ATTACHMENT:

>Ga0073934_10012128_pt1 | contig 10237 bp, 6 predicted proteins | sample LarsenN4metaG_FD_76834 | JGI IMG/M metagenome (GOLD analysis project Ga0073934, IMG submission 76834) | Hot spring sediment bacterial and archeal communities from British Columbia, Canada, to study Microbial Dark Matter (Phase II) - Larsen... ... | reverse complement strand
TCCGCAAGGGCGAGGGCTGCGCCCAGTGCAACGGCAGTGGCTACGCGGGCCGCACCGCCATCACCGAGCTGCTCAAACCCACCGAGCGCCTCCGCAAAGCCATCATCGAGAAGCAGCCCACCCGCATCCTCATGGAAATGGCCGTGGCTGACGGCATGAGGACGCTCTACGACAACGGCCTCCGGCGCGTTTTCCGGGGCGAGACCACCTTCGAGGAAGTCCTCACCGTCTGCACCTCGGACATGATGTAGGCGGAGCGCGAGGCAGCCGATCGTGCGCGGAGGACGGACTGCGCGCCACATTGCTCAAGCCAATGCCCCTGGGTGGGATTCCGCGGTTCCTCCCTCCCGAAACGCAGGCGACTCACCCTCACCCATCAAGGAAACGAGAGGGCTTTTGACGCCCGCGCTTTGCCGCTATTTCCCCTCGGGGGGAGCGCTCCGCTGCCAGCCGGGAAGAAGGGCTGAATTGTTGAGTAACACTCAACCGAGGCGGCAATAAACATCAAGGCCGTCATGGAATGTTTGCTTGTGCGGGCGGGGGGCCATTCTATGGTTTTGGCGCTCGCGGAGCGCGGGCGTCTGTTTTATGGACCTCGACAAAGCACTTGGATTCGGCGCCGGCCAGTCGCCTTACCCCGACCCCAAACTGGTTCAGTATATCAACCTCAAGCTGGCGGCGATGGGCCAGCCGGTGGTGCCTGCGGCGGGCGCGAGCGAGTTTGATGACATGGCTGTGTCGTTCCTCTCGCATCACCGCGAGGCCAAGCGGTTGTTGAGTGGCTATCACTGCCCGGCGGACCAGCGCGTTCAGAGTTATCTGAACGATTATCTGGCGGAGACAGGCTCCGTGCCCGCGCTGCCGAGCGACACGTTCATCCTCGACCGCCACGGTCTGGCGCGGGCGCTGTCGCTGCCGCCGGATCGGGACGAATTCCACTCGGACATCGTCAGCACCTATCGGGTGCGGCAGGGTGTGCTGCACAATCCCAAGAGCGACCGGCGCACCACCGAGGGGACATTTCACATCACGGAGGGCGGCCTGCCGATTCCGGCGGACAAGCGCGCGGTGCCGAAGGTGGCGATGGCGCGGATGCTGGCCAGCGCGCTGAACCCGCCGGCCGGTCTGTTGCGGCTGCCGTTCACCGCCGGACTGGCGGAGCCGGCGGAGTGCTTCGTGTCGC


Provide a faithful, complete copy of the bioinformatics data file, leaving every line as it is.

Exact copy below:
>Ga0073934_10012128_pt1 | contig 10237 bp, 6 predicted proteins | sample LarsenN4metaG_FD_76834 | JGI IMG/M metagenome (GOLD analysis project Ga0073934, IMG submission 76834) | Hot spring sediment bacterial and archeal communities from British Columbia, Canada, to study Microbial Dark Matter (Phase II) - Larsen... ... | reverse complement strand
TCCGCAAGGGCGAGGGCTGCGCCCAGTGCAACGGCAGTGGCTACGCGGGCCGCACCGCCATCACCGAGCTGCTCAAACCCACCGAGCGCCTCCGCAAAGCCATCATCGAGAAGCAGCCCACCCGCATCCTCATGGAAATGGCCGTGGCTGACGGCATGAGGACGCTCTACGACAACGGCCTCCGGCGCGTTTTCCGGGGCGAGACCACCTTCGAGGAAGTCCTCACCGTCTGCACCTCGGACATGATGTAGGCGGAGCGCGAGGCAGCCGATCGTGCGCGGAGGACGGACTGCGCGCCACATTGCTCAAGCCAATGCCCCTGGGTGGGATTCCGCGGTTCCTCCCTCCCGAAACGCAGGCGACTCACCCTCACCCATCAAGGAAACGAGAGGGCTTTTGACGCCCGCGCTTTGCCGCTATTTCCCCTCGGGGGGAGCGCTCCGCTGCCAGCCGGGAAGAAGGGCTGAATTGTTGAGTAACACTCAACCGAGGCGGCAATAAACATCAAGGCCGTCATGGAATGTTTGCTTGTGCGGGCGGGGGGCCATTCTATGGTTTTGGCGCTCGCGGAGCGCGGGCGTCTGTTTTATGGACCTCGACAAAGCACTTGGATTCGGCGCCGGCCAGTCGCCTTACCCCGACCCCAAACTGGTTCAGTATATCAACCTCAAGCTGGCGGCGATGGGCCAGCCGGTGGTGCCTGCGGCGGGCGCGAGCGAGTTTGATGACATGGCTGTGTCGTTCCTCTCGCATCACCGCGAGGCCAAGCGGTTGTTGAGTGGCTATCACTGCCCGGCGGACCAGCGCGTTCAGAGTTATCTGAACGATTATCTGGCGGAGACAGGCTCCGTGCCCGCGCTGCCGAGCGACACGTTCATCCTCGACCGCCACGGTCTGGCGCGGGCGCTGTCGCTGCCGCCGGATCGGGACGAATTCCACTCGGACATCGTCAGCACCTATCGGGTGCGGCAGGGTGTGCTGCACAATCCCAAGAGCGACCGGCGCACCACCGAGGGGACATTTCACATCACGGAGGGCGGCCTGCCGATTCCGGCGGACAAGCGCGCGGTGCCGAAGGTGGCGATGGCGCGGATGCTGGCCAGCGCGCTGAACCCGCCGGCCGGTCTGTTGCGGCTGCCGTTCACCGCCGGACTGGCGGAGCCGGCGGAGTGCTTCGTGTCGC